|Publication number||US6913583 B2|
|Application number||US 10/601,917|
|Publication date||Jul 5, 2005|
|Filing date||Jun 19, 2003|
|Priority date||Jun 19, 2003|
|Also published as||US20040260219|
|Publication number||10601917, 601917, US 6913583 B2, US 6913583B2, US-B2-6913583, US6913583 B2, US6913583B2|
|Original Assignee||Creations By B J H, Llc|
|Export Citation||BiBTeX, EndNote, RefMan|
|Patent Citations (30), Referenced by (9), Classifications (6), Legal Events (5)|
|External Links: USPTO, USPTO Assignment, Espacenet|
The present invention relates to orthopedic equipment in general. More specifically, the present invention enables a wearer to kneel without actually contacting the surface of the knee, so as to prevent injury and to optimize healing. The invention is adaptable for similar protection of other body parts, especially the elbow, and the pelvic and gluteal region.
The knee is a critical part of the body. In addition to its articulation that enables us to stand, walk and sit, the knee allows us to kneel, unless the knee joint or its surface has become overly sensitized or has been replaced. Certain mechanical and structural problems can make the knee too sore to be knelt upon, or the action of kneeling may harm the joint. For some, kneeling is medically prohibited due to the stress placed upon the knee joint. This may occur in a natural knee, but is most often associated with a knee that has been surgically repaired, or replaced with a mechanical one. Lower leg amputees have special concerns when it comes to getting down on ones knee, since a sensitive leg stub may disallow any contact and be incapable of providing support without injury.
Even though a person may know better than to kneel, there are times when it is convenient and perhaps even necessary, for example, when a dropped object rolls under a piece of furniture. Though there may be other ways of retrieving the object, the most straightforward solution often involves kneeling. Some tasks are simply much easier to accomplish when one is able to kneel.
The marketplace offers a variety of knee pads and guards that cushion or shield the knee in the hope of reducing injury. Most of the currently available items have the form of a pad that attaches to the leg by means of a sleeve or by using straps or clips. The pads are made of foam or gel or may be fluid-filled. One example that stands out from the more common devices is a product known as the “Patella-T Orthopedic Fluid-Based Kneepad”, described by Visco, et al in U.S. Pat. No. 5,711,029. Although the kneepad covered by that design still touches the knee itself, the device does take special care to cushion the patella (kneecap). Most currently available kneepads are indeed nothing more than a pad; they merely provide a cushion for the knee against impact or load and nothing more. At best, currently available devices simply distribute the load encountered when resting on ones knee over a wider area in an attempt to reduce localized pressure points.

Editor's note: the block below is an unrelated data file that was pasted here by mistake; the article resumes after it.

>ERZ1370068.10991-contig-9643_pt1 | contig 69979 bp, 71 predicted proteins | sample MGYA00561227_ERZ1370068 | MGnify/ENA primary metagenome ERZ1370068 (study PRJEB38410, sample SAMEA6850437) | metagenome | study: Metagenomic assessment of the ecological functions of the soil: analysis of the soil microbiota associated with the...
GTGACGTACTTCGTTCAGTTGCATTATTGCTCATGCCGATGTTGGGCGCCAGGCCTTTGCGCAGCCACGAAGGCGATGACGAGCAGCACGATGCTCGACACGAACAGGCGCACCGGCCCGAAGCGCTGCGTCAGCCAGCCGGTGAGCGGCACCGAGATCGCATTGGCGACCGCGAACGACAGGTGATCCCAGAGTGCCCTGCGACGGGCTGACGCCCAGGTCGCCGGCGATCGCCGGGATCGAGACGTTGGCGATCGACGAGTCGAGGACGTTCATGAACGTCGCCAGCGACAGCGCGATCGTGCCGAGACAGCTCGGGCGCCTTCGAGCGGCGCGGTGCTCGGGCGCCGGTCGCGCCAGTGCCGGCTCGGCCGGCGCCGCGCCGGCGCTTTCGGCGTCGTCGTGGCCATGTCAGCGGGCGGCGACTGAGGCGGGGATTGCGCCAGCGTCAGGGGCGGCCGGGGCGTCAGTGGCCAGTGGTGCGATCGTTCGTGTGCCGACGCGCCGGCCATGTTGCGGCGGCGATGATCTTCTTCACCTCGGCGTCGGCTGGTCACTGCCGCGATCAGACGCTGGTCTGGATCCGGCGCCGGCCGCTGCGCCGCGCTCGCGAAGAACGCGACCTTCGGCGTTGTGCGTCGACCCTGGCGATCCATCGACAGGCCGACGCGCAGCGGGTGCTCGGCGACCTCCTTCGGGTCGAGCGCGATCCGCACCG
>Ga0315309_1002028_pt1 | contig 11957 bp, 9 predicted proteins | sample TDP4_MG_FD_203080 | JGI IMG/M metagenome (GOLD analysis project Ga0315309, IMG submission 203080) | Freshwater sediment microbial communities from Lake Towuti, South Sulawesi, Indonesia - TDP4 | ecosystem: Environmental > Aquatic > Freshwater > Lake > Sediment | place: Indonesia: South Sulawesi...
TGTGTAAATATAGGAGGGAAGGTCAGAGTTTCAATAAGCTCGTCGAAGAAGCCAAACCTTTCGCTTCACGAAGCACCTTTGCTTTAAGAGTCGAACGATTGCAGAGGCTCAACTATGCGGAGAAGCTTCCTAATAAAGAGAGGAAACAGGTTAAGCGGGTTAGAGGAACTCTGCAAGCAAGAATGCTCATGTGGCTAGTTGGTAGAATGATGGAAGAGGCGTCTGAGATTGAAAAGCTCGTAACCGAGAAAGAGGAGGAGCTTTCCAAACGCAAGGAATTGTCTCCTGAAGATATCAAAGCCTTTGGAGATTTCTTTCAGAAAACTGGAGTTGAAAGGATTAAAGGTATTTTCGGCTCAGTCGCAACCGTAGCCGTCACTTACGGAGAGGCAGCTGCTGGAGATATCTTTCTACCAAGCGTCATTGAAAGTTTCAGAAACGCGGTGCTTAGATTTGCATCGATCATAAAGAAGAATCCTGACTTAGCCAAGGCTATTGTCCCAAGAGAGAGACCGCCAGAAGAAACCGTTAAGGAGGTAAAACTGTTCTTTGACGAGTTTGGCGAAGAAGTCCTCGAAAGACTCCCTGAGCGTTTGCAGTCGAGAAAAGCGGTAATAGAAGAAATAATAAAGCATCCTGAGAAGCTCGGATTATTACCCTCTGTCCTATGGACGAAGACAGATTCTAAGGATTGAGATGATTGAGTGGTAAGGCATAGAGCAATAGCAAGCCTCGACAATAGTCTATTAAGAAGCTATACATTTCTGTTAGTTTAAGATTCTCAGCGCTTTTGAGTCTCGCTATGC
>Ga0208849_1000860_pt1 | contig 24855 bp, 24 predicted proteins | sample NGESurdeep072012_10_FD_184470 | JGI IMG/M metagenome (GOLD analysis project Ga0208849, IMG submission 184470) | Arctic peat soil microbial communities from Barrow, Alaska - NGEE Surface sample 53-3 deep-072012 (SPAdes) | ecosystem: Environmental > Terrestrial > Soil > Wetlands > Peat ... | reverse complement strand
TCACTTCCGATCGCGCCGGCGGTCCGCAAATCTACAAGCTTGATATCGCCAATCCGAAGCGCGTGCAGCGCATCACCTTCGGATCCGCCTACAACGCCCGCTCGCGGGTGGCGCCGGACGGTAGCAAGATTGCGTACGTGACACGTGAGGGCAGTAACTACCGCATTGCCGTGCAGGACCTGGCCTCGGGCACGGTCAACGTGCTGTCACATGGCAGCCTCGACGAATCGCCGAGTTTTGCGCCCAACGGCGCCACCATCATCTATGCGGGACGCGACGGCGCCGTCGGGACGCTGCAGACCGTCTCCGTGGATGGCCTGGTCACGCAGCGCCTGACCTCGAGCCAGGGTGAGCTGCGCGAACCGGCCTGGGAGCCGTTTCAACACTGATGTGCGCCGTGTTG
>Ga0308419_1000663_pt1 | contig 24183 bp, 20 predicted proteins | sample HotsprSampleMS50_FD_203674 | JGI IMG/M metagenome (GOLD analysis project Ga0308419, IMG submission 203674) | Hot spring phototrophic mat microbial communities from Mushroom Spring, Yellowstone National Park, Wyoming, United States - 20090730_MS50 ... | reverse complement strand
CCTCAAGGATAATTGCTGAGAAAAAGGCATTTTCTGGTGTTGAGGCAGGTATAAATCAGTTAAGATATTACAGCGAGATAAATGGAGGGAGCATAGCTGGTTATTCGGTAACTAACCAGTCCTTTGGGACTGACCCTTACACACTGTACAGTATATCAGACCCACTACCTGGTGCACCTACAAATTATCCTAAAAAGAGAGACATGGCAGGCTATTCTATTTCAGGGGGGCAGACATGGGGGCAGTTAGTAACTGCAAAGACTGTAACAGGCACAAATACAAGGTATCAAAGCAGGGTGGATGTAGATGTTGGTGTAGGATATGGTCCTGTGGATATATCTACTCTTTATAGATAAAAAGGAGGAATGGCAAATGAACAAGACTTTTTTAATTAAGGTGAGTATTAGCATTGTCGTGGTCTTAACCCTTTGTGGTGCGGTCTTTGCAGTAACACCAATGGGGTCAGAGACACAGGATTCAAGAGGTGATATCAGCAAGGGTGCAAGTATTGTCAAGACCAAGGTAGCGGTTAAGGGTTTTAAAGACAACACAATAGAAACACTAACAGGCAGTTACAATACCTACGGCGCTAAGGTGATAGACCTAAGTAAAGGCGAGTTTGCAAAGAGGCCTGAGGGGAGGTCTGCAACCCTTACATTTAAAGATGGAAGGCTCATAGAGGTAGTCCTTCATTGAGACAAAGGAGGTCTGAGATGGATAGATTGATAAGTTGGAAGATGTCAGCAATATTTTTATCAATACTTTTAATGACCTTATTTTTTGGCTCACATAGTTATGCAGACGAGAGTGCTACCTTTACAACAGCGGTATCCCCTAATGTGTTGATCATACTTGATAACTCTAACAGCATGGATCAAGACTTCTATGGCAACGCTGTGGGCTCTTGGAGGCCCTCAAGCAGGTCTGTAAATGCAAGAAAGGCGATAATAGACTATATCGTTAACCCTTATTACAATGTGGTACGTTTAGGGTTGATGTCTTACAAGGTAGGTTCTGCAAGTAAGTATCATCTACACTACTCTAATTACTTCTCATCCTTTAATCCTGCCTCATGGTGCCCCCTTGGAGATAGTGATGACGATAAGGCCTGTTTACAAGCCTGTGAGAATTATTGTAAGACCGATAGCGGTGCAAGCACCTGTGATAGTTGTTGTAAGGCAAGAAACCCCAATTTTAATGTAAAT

In addition to pads, the existing art describes various forms of guards and shields. Worden's U.S. Pat. No. 6,427,239 shows a knee guard that attaches to the lower leg of the user just above the ankle. In U.S. Pat. No. 4,144,592 a knee guard is described by Larson that shields against lateral impact as well as rearward impact from the front even while explicitly allowing the wearer to kneel in direct contact with the ground or other kneeling surface. Larson's device attaches to the thigh above the protected knee. Though neither of these two devices attach to the knee, both allow the knee to bear the load of the body when in a kneeling position.
The invention described here has advantages over the prior art in that it completely offloads the knee when used in a kneeling position. It applies no pressure whatsoever to the knee and makes no contact with the knee or the leg below the knee. This invention is so protective that lower leg amputees may use it to kneel. Adaptations of the described invention afford similar protection to those who are not able to lean comfortably on an elbow and to those who cannot assume a sitting posture that would apply pressure to the pelvic or gluteal regions.
For purposes of explanation, the present invention initially will be referred to as a kneepad since it satisfies the functional requirements of such a device. As a special class of improved pad for the knee, it is such in function only. The described device is not what would commonly be considered a pad, in the sense that a cushion is a pad, though it does provide similar functionality by distributing pressure away from the protected area. Neither is use of the described invention restricted to protection of the kneecap or knee joint and it should be understood from the outset that the present invention may be extended to the protection of other joints as will be described here. In general, the present invention encompasses a family of orthopedic devices and methods for the protection of any joint that moves between extension and flexion in a hinge-like manner, in particular the knee, elbow, and hip joints and the areas surrounding them.